# Creating Bounding box for different code generated shapes

Vijay Koushik, S. π¨π½βπ» γ»Updated on γ»1 min read

Hello word,
I've been learning html5 game development for a few months and now I'm creating a breakout game in vanilla JS without any plugins for physics. And I'm also using assets generated through code. I'm doing this to learn basic game physics and to prove to myself that I can develop a game without 3rd party plugins or framework.

I'm using axis aligned bounding box (AABB) for collision detection. It was easy to implement it for the bricks, the paddle and the ball. Next, I wanted to add powerups. I thought about using shapes other than rectangles and circles for power drops like stars or clouds for powerups and hearts for extra lives. I managed to find the code to draw these shapes but, I can't figure out how to create a bounding box for these odd shapes.

I need guidance for programmatically creating bounding boxes for different shapes generated via code. I hope I'm clear with my question ππ€π½.

### Discussion

NotTesla

If there is an iteration process during the creation of the shape, keep a record of both the greatest and least values of your x/y coordinates. These will be the bottom left and top right corners of your bounding box.

Vijay Koushik, S. π¨π½βπ»

Hi @nottesla ,

Thanks for your reply π. I think it's a good Idea to use the "greatest and least co-ordinates" for the problem. But, I still need to explore on this for shapes with curves like a heart cuz, I don't know how to calculate the greatest and least co-ordinates for a curve yet. I'll update the post When I tryout your solution.

NotTesla

Ah, I see the issue now... This resource might be useful for you pomax.github.io/bezierinfo/#boundi...

Vijay Koushik, S. π¨π½βπ»

Hi @nottestla,
Thanks for your suggestionππ½, I've started reading the document and It has given me an idea to deal with the problem. And, I think I should refresh my high school maths to clearly understand the documentπ. Thanks again!

NotTesla

Maximiliano Arias

Maybe you could keep the largest/smallest x/y coordinates when drawing your shape? Then use those to calculate the width/height of your rectangle?

Vijay Koushik, S. π¨π½βπ»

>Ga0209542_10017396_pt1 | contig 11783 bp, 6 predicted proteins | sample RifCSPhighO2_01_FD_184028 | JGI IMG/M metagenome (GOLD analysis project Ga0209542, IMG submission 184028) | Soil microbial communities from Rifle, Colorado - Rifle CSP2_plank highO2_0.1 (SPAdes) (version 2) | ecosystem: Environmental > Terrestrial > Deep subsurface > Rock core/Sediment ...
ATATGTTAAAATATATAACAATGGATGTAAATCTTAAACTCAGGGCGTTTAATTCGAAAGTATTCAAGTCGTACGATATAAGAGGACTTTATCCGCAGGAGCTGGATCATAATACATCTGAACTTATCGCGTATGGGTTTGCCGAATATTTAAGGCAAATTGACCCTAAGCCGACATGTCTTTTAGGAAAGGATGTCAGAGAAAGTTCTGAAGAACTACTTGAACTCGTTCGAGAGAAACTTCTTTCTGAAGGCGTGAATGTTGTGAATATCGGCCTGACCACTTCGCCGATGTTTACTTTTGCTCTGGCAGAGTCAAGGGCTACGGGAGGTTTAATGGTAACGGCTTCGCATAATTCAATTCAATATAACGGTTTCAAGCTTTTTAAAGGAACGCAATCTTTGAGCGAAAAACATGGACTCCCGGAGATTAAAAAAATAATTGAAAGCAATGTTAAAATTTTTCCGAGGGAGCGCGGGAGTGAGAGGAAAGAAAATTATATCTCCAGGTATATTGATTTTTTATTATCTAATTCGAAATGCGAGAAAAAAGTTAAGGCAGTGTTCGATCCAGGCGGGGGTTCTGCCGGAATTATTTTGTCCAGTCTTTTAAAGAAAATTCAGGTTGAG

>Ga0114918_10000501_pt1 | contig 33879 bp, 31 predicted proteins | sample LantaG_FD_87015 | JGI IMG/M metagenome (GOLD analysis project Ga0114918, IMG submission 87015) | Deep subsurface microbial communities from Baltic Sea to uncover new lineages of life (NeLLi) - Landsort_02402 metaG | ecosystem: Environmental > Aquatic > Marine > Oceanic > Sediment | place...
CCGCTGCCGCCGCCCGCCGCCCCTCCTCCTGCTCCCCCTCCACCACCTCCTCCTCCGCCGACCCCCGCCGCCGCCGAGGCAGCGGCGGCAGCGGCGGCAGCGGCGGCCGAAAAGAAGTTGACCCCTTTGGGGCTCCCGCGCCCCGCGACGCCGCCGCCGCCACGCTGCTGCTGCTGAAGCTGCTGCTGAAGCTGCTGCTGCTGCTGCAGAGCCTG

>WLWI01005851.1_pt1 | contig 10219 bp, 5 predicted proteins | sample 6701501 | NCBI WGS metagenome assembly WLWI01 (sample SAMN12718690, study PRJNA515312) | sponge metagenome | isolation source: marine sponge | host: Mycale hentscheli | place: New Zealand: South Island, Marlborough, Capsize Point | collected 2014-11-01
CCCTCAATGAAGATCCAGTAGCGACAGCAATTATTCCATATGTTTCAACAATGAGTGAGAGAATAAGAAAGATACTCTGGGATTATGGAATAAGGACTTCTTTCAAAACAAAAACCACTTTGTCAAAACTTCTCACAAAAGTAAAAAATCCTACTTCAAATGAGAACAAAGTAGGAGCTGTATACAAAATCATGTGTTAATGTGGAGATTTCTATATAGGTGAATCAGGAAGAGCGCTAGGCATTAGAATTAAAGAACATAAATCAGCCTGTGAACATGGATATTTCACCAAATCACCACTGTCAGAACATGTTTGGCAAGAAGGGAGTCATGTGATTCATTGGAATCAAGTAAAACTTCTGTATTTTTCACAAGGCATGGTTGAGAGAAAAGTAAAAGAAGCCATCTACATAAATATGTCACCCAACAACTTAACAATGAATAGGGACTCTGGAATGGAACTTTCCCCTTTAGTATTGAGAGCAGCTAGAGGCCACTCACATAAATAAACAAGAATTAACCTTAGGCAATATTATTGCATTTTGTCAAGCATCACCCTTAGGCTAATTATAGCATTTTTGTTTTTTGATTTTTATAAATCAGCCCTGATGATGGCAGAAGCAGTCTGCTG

Hi @maxarias ,

Thanks for your reply π. as mentioned in a previous comment, It would be very easy to track the coordinates for a shape with vertices like a star or a rhombus but I don't know how to calculate the largest and smallest coordinates for a shape with curves like a heart yet. Thanks π

Maximiliano Arias

Can you share what you're using the draw the shapes? It might be easier to help you if we can see how you're doing it.

Vijay Koushik, S. π¨π½βπ»

Hi @maxarias ,
I draw a triangle similar to this code:

``````function draw() {
var canvas = document.getElementById('canvas');
if (canvas.getContext) {
var ctx = canvas.getContext('2d');

ctx.beginPath();
ctx.moveTo(75, 50);//Vertex 1
ctx.lineTo(100, 75);// Vertex 2
ctx.lineTo(100, 25);// Vertex 3
ctx.fill();
}
}
``````

Here it is easy to apply your method of finding the largest and smallest x, y co-ordinates to compute the bounding box. But, In case of a heart shape, cubic Bezier curves are used as in this code:

``````function draw() {
var canvas = document.getElementById('canvas');
if (canvas.getContext) {
var ctx = canvas.getContext('2d');

// Cubic curves example
ctx.beginPath();
ctx.moveTo(75, 40);
ctx.bezierCurveTo(75, 37, 70, 25, 50, 25);
ctx.bezierCurveTo(20, 25, 20, 62.5, 20, 62.5);
ctx.bezierCurveTo(20, 80, 40, 102, 75, 120);
ctx.bezierCurveTo(110, 102, 130, 80, 130, 62.5);
ctx.bezierCurveTo(130, 62.5, 130, 25, 100, 25);
ctx.bezierCurveTo(85, 25, 75, 37, 75, 40);
ctx.fill();
}
}
``````

I don't know how to find out the highest and lowest x,y values to compute the bounding box. I've started reading the site suggested by @nottesla in their reply. It would be helpful to get your suggestion to this problem.